Curated by Andréa Picard and presented in collaboration with the Toronto International Film Festival Future Projections.
Presented with the generous support of the Mondriaan Fund, Amsterdam, the Ontario Arts Council, and the Hal Jackman Foundation
Artists are often said to reveal the inscrutable order of things. Some go further and provocatively test the delicate equilibrium between humans and natural forces, and even life and death. Such an artist is Dutch daredevil Jeroen Eisinga. Following in the footsteps of his countryman Bas Jan Ader (who lost his life at sea during a performance), Eisinga consistently ventures into uncomfortable terrain, challenging not only his own limits but our very ways of seeing and making sense of the world.
In Springtime, his latest film installation, Eisinga conducts a simultaneously grotesque, spellbinding, and potentially life-threatening performance, evoking both horror and awe as he withstands a swarming of nearly 200,000 bees. The unstable image flickers with both the grain of 35mm film and the growing, living shroud of buzzing insects, inviting powerfully visceral reactions while at the same time drawing to mind a host of rich and varied art-historical references, from medieval portraiture and nineteenth-century freak-show catalogues to Andy Warhol and Richard Avedon.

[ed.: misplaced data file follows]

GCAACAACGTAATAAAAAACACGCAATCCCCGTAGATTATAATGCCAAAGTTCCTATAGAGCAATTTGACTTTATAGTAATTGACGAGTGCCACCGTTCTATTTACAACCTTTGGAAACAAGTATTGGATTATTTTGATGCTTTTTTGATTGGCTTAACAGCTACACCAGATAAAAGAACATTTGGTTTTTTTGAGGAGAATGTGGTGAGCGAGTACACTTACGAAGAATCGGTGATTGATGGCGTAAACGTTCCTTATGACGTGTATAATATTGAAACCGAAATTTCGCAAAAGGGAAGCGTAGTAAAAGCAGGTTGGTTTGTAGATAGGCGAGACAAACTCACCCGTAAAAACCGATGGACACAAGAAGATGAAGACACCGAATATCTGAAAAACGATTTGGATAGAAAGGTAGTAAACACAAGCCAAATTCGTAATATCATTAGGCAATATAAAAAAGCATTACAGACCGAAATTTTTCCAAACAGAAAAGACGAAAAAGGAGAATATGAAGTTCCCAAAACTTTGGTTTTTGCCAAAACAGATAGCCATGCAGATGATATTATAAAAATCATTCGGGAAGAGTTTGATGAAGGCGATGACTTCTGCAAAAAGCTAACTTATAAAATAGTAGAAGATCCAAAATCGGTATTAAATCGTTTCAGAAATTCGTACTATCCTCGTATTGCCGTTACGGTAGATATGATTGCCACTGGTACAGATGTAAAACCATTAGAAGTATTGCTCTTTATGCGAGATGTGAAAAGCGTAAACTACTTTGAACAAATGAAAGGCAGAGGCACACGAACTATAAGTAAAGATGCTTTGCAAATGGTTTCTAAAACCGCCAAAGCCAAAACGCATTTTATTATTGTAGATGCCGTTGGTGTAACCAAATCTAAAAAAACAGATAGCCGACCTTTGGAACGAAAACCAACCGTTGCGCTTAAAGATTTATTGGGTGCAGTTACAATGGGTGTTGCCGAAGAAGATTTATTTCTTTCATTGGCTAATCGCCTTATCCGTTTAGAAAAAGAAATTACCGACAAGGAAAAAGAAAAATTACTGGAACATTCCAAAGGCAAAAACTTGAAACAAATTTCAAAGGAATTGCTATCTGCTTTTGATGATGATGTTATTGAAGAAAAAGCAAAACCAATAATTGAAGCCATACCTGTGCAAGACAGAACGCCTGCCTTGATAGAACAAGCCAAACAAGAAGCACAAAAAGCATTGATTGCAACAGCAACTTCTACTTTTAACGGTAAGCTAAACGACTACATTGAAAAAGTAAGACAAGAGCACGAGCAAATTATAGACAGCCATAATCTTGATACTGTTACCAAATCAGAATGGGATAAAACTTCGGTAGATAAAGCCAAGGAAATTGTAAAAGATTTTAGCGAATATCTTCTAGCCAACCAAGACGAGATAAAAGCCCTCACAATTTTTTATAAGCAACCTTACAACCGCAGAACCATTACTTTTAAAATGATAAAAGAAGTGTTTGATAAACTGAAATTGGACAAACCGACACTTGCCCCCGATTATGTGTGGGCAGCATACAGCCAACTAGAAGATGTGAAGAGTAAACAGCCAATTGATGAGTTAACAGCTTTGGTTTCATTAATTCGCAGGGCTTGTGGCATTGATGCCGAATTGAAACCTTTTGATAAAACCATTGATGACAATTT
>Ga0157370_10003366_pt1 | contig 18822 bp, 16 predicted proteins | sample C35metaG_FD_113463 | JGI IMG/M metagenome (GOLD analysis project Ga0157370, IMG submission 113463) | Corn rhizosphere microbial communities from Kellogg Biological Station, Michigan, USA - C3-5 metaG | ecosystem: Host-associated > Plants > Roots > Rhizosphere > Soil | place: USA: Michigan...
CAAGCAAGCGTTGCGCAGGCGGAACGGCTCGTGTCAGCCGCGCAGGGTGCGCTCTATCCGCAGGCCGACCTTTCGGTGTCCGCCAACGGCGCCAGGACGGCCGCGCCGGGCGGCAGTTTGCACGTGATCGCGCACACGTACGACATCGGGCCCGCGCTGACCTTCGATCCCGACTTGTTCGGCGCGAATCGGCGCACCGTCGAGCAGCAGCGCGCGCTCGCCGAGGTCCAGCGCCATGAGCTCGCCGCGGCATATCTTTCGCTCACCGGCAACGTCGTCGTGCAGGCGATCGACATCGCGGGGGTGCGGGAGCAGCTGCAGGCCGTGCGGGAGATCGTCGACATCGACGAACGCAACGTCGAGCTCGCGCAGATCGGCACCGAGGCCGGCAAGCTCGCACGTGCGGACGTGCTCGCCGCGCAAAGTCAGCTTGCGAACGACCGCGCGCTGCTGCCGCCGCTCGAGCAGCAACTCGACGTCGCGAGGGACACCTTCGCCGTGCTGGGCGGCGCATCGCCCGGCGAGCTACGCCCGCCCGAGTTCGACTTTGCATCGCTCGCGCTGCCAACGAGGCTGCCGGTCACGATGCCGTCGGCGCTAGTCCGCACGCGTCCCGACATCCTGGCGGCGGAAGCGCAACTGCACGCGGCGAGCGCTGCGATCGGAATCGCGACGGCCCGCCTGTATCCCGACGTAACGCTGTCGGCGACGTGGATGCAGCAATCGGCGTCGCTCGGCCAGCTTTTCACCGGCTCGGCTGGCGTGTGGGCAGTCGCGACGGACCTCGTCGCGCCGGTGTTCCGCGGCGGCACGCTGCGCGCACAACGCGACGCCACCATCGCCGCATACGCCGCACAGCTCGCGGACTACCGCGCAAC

Bee-bearding is a custom thought to have begun in Russia in the 1830s (though some claim that it derives from England in the eighteenth century), and continues to this day as a bizarre competitive hobby. Working in an unabashedly Romantic mode, Eisinga reclaims the practice from sensational grotesquerie and invokes the sublime, pitting human will against the power and terror of nature while challenging the limits of spectatorial endurance. Presenting an image that will be unwatchable to some and monumental to many, Springtime is accompanied by a suite of never-before exhibited “test” photographs that detail the meticulous preparations that preceded the production, and offer countless haunting enigmas of their own.
Jeroen Eisinga was born in Delft, Netherlands. He was educated at the art academy in Arnhem, the Rijksakademie in Amsterdam, and in scriptwriting at the American Film Institute Conservatory in Los Angeles. He has made several short art films, including Het zesde zintuig/The Sixth Sense (94), The Green-eyed Monster (00), Cool Lakes of Death (04) and Springtime (11). Eisinga has recently exhibited at the Stedelijk Museum Schiedam, Schiedam, NL (11) and at The Hirshhorn Museum and Sculpture Garden (12), Washington DC, USA.